The researchers then did the converse experiment, fertilizing normal egg cells with mutant sperm. The methylation enzyme (called PRC2) is normally present in egg cells but not in sperm, which don't contribute much more than their chromosomes to the embryo. So the embryos in the new experiment still had six naked chromosomes (this time from the sperm) and six marked chromosomes, but now they also had the enzyme.

 

"Remarkably, when we watch the chromosomes through cell divisions, the marked chromosomes remain marked and stay bright, because the enzyme keeps restoring the mark, but the naked chromosomes stay naked, division after division," Strome said. "That shows that the pattern of marks that was inherited is being transmitted through multiple cell divisions."


Via Dr. Stefan Gruenwald
Helen Teague's insight:

A growing body of evidence suggests that environmental stresses can cause changes in gene expression that are transmitted from parents to their offspring, making "epigenetics" a hot topic. Epigenetic modifications do not affect the DNA sequence of genes, but change how the DNA is packaged and how genes are expressed. Now, a study by scientists at UC Santa Cruz shows how epigenetic memory can be passed across generations and from cell to cell during development.

The study, published September 19, 2014 in Science, focused on one well studied epigenetic modification--the methylation of a DNA packaging protein called histone H3. Methylation of a particular amino acid (lysine 27) in histone H3 is known to turn off or "repress" genes, and this epigenetic mark is found in all multicellular animals, from humans to the tiny roundworm C. elegans that was used in this study.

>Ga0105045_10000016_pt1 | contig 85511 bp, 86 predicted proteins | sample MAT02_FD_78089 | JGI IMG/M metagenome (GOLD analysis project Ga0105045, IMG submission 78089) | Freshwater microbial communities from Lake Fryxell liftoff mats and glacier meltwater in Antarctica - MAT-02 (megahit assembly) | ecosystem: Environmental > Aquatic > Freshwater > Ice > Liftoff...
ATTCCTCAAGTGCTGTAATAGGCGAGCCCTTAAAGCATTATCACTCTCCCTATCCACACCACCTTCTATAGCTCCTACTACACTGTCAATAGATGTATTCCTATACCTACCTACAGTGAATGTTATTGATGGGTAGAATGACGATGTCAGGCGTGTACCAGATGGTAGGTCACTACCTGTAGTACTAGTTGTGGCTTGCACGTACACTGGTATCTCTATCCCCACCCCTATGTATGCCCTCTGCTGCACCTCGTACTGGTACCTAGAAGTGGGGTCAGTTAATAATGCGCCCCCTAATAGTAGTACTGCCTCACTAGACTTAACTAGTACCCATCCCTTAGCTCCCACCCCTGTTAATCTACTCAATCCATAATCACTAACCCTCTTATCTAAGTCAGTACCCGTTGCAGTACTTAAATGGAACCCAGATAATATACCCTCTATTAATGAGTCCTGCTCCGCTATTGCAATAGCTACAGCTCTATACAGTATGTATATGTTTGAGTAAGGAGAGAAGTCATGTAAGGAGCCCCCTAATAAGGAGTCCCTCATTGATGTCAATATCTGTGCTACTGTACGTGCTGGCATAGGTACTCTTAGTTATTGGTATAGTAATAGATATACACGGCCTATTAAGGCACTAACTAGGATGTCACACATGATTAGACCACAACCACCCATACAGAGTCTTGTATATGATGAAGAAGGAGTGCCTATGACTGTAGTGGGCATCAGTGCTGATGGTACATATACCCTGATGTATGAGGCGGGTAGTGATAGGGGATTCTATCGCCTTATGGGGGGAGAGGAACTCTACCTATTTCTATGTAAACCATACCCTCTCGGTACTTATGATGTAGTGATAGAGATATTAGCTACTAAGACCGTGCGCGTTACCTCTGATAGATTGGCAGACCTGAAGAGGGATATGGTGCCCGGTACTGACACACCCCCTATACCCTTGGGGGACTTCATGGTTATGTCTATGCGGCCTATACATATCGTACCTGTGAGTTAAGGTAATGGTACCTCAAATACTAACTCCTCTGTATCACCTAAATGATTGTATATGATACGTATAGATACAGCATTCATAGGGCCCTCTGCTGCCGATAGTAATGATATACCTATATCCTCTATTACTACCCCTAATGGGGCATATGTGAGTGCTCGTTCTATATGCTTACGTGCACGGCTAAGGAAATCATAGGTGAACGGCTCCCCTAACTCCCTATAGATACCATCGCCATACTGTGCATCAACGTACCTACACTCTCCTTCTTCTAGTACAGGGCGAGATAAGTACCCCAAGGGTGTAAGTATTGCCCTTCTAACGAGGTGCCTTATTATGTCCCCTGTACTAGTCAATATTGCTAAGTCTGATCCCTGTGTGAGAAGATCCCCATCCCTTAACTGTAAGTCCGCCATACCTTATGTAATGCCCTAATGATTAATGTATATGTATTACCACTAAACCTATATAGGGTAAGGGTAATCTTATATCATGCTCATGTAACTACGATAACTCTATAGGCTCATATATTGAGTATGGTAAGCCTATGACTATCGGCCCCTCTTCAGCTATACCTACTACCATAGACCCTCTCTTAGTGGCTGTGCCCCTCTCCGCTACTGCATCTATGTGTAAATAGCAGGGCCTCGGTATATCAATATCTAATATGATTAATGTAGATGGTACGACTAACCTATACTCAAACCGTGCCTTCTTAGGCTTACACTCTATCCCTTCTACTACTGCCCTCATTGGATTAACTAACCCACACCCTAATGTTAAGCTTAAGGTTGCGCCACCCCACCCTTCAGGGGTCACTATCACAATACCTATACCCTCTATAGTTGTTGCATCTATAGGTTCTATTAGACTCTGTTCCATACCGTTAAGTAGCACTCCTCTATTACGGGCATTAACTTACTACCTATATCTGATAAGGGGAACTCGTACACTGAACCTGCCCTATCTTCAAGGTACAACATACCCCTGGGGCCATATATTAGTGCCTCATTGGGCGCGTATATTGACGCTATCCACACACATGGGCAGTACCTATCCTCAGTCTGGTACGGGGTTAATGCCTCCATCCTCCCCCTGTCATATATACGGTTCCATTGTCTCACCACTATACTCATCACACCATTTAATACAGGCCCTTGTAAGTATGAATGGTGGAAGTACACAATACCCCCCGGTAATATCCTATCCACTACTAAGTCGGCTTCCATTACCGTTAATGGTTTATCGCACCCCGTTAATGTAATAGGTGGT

"There has been ongoing debate about whether the methylation mark can be passed on through cell divisions and across generations, and we've now shown that it is," said corresponding author Susan Strome, a professor of molecular, cell and developmental biology at UC Santa Cruz.

 

Strome's lab created worms with a mutation that knocks out the enzyme responsible for making the methylation mark, then bred them with normal worms. Using fluorescent labels, they were able to track the fates of marked and unmarked chromosomes under the microscope, from egg cells and sperm to the dividing cells of embryos after fertilization. Embryos from mutant egg cells fertilized by normal sperm had six methylated chromosomes (from the sperm) and six unmarked or "naked" chromosomes (from the egg).